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Title: Developing action strategies for sustainable living amongst employees at a UK university
Author: Mifsud, Alexandra
ISNI:       0000 0004 6497 3186
Awarding Body: London South Bank University
Current Institution: London South Bank University
Date of Award: 2016
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The UN Decade of Education for Sustainable Development (2005 – 2014) has undoubtedly raised the discourse on the principles of Education for Sustainable Development (ESD) and provided a platform for healthy debates on infusing ESD in curricula and ways to overcome the barriers that exist to implementation programmes. Furthermore, the decade has also strengthened community based ESD activities and initiatives. This research study addresses a gap in research within the field of ESD by exploring the routes to the design process of ESD programmes for employees at their workplace. The research also attempts to investigate the potential of infusing thinking skills in ESD training programmes for employees. Primary data was collected from a higher education institution in the UK through in-depth interviews and casual conversations with a set of employees. The findings suggest that a design process for employee programmes on ESD should be needs based and context specific. Whilst it is acknowledged that employees have an important role to play in driving the organisation’s sustainability strategy forward, the study has found that not only are ESD training programmes for employees non-existent, but neither are employees effectively invited to participate and engage in shaping the sustainability strategy of the organisation. The inclusion of thinking skills in ESD training programmes may assist employees feel adequately empowered to engage in needs based ESD training programmes relevant to their role at work and to their life beyond the workplace. The study highlights the role thinking skills have in cultivating a thinking culture within an organisation as part of its response to the challenges of sustainable development today. Yet the research findings suggest employees’ awareness on the benefits of thinking skills training is low. The research has found that employees lack the confidence, competency, motivation and time to engage in an exercise whereby they are able to identify their own training needs for ESD programmes. On the other hand, however, there is clear evidence that employees feel consistent and genuine senior management commitment would be a key requirement if ESD training is adopted as a route for the organisation to attain its sustainability targets. Finally, results from the study indicate that employees are of the opinion that bespoke ESD training for employees would most likely lead to behavioural change.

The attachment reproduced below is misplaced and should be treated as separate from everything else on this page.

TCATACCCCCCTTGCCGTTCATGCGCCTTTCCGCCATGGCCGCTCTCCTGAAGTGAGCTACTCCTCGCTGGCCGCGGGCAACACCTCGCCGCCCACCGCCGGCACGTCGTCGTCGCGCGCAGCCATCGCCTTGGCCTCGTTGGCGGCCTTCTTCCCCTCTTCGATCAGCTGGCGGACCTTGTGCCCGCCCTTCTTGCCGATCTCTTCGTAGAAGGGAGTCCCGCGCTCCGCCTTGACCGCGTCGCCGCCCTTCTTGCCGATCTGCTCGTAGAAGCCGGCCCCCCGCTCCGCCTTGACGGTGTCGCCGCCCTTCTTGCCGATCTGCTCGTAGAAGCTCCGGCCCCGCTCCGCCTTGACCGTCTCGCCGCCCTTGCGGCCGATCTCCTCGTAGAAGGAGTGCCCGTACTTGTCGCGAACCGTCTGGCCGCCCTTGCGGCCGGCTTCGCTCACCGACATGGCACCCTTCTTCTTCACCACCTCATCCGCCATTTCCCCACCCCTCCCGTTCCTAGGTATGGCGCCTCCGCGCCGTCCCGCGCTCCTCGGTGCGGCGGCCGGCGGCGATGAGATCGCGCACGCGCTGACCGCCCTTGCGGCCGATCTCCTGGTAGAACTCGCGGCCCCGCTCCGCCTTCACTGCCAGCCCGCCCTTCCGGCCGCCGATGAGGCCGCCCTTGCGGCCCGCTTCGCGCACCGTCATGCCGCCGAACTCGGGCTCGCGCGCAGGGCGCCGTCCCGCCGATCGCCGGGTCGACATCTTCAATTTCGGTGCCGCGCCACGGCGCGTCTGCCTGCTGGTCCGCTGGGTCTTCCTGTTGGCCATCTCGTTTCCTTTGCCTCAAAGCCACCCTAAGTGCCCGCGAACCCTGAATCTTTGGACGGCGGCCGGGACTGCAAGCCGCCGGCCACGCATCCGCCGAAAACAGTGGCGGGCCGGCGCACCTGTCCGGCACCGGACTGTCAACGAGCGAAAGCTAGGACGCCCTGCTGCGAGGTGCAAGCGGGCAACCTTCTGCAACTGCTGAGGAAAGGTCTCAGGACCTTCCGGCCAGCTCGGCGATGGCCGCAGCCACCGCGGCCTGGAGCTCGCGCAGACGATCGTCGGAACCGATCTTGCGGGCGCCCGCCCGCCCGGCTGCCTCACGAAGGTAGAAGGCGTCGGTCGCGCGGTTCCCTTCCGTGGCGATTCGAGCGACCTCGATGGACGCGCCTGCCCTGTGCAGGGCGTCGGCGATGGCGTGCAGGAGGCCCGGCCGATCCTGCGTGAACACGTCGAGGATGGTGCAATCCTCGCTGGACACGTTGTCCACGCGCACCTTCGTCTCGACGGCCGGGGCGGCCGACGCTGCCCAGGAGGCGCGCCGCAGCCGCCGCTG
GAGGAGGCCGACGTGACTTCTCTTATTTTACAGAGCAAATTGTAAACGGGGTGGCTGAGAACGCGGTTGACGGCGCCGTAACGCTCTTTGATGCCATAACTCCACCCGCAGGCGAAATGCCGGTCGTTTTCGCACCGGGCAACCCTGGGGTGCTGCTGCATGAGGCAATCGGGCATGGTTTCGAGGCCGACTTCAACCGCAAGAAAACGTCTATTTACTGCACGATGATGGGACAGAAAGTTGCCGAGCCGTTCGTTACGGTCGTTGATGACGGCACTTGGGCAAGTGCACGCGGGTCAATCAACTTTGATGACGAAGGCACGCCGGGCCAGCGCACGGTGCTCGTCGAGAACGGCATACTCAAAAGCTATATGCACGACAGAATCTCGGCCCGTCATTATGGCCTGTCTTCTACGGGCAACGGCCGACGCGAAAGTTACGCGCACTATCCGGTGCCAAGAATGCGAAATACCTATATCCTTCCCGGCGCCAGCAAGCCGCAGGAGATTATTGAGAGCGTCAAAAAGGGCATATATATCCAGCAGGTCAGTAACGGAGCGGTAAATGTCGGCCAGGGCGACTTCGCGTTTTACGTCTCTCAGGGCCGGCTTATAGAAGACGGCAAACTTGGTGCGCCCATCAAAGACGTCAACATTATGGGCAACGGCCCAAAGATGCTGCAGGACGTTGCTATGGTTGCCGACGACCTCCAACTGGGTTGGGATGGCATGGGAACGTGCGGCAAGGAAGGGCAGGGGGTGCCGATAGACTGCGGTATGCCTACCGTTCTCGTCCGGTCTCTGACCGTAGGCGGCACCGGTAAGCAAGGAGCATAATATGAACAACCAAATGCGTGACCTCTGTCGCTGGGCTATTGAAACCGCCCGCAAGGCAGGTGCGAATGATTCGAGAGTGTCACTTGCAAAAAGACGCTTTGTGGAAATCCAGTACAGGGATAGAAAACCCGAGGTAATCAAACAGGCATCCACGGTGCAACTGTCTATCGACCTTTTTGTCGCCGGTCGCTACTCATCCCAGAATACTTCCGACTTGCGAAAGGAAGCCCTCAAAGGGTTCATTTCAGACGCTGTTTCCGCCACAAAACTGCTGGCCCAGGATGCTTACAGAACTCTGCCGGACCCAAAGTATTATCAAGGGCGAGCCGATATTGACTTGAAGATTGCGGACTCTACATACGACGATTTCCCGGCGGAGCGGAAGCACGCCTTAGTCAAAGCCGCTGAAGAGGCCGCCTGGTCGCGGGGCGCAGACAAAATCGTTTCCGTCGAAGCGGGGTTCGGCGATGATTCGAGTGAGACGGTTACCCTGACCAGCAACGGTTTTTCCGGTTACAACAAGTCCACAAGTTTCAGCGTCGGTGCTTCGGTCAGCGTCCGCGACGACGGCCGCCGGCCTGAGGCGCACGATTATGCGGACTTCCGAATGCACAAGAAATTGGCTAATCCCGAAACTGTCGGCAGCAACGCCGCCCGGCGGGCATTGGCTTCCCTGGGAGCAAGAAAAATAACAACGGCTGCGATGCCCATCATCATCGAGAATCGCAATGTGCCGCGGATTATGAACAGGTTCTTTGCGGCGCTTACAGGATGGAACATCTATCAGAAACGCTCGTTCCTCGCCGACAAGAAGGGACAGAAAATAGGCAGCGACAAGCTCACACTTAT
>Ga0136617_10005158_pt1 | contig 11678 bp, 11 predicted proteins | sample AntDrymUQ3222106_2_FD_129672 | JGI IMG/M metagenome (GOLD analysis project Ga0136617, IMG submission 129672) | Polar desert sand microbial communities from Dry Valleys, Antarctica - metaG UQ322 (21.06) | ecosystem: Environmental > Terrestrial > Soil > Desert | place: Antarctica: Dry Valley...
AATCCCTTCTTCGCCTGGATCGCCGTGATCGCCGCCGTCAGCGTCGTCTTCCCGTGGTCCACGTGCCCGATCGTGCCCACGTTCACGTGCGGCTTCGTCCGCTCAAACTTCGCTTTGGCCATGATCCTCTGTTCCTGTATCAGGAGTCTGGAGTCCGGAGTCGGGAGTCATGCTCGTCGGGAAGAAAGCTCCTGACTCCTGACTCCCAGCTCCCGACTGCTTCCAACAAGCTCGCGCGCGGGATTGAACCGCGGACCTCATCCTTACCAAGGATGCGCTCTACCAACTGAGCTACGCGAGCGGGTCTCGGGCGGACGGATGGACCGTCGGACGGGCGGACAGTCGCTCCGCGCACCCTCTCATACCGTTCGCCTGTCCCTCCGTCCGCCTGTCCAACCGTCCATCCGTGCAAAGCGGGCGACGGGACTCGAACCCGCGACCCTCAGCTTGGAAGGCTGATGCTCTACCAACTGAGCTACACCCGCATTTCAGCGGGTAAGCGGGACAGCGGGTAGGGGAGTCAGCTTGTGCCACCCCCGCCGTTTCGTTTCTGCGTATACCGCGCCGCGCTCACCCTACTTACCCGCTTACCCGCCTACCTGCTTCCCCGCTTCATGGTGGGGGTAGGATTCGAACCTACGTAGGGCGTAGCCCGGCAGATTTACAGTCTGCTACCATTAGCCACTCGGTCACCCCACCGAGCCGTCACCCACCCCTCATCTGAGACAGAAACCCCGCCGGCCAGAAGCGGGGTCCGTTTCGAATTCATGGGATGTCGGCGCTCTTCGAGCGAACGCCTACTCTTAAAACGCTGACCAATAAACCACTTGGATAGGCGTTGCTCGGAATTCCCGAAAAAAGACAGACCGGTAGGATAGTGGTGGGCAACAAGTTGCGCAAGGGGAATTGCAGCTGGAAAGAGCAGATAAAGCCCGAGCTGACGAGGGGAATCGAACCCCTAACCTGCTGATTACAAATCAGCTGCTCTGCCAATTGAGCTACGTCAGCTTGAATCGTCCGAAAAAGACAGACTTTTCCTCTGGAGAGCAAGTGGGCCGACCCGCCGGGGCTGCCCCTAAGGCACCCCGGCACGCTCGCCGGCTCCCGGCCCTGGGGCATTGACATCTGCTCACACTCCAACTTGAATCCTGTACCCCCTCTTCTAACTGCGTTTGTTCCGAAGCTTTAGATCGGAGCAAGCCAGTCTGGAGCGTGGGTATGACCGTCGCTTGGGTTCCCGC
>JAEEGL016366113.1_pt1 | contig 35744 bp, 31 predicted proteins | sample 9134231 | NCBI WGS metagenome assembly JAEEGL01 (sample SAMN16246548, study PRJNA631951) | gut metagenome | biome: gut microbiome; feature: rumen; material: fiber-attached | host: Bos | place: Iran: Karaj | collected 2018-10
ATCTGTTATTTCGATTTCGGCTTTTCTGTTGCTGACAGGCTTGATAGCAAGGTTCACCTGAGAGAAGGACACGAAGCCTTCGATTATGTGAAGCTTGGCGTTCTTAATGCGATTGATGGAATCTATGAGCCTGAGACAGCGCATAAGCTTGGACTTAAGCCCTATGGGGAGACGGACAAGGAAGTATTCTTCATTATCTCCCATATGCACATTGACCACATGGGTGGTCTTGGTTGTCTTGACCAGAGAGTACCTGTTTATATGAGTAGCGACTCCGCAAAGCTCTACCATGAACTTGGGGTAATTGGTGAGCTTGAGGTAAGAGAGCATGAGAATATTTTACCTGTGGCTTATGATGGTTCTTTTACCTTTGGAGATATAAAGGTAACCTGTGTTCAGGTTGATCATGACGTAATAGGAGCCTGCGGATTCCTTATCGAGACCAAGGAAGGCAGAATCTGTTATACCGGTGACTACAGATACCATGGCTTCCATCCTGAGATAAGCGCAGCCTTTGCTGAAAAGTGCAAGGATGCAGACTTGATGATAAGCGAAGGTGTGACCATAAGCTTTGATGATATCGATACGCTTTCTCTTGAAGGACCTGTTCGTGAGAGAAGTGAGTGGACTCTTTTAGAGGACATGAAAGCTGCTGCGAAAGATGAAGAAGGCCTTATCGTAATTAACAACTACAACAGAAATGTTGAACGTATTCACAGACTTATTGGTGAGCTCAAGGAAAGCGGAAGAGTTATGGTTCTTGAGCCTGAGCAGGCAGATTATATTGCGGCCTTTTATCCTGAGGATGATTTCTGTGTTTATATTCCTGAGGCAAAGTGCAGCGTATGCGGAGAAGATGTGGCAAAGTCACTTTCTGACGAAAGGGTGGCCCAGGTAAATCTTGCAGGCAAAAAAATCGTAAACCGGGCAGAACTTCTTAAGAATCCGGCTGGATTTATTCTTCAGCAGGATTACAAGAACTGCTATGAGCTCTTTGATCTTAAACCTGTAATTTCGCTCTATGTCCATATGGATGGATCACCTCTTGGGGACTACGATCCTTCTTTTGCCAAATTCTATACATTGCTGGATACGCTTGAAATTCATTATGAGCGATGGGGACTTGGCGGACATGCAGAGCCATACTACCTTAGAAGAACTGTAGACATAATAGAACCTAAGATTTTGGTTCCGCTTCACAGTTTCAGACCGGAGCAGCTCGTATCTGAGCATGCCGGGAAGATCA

Supervisor: Plant, Malcolm ; Wade, Ros Sponsor: University of Malta
Qualification Name: Thesis (Ph.D.) Qualification Level: Doctoral